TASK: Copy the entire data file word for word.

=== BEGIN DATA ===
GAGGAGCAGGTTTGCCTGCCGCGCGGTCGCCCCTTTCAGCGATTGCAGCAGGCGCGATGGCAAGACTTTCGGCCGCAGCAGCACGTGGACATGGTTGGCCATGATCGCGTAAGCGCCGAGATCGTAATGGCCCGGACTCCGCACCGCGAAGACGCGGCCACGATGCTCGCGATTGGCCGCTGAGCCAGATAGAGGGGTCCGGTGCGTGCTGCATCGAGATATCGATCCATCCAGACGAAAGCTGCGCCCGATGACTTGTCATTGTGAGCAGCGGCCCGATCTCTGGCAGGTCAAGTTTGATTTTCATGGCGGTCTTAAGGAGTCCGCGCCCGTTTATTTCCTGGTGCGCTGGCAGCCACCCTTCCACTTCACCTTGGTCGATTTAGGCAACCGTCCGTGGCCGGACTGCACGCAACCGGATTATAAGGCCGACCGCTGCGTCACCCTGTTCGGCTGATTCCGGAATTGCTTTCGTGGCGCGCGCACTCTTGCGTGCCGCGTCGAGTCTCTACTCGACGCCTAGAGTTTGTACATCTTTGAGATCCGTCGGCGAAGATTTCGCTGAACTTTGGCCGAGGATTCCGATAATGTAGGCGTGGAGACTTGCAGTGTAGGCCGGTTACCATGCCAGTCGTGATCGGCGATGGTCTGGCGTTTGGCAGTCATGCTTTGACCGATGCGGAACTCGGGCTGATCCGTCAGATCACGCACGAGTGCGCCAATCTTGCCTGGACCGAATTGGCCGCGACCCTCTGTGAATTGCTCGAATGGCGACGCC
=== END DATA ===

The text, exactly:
GAGGAGCAGGTTTGCCTGCCGCGCGGTCGCCCCTTTCAGCGATTGCAGCAGGCGCGATGGCAAGACTTTCGGCCGCAGCAGCACGTGGACATGGTTGGCCATGATCGCGTAAGCGCCGAGATCGTAATGGCCCGGACTCCGCACCGCGAAGACGCGGCCACGATGCTCGCGATTGGCCGCTGAGCCAGATAGAGGGGTCCGGTGCGTGCTGCATCGAGATATCGATCCATCCAGACGAAAGCTGCGCCCGATGACTTGTCATTGTGAGCAGCGGCCCGATCTCTGGCAGGTCAAGTTTGATTTTCATGGCGGTCTTAAGGAGTCCGCGCCCGTTTATTTCCTGGTGCGCTGGCAGCCACCCTTCCACTTCACCTTGGTCGATTTAGGCAACCGTCCGTGGCCGGACTGCACGCAACCGGATTATAAGGCCGACCGCTGCGTCACCCTGTTCGGCTGATTCCGGAATTGCTTTCGTGGCGCGCGCACTCTTGCGTGCCGCGTCGAGTCTCTACTCGACGCCTAGAGTTTGTACATCTTTGAGATCCGTCGGCGAAGATTTCGCTGAACTTTGGCCGAGGATTCCGATAATGTAGGCGTGGAGACTTGCAGTGTAGGCCGGTTACCATGCCAGTCGTGATCGGCGATGGTCTGGCGTTTGGCAGTCATGCTTTGACCGATGCGGAACTCGGGCTGATCCGTCAGATCACGCACGAGTGCGCCAATCTTGCCTGGACCGAATTGGCCGCGACCCTCTGTGAATTGCTCGAATGGCGACGCC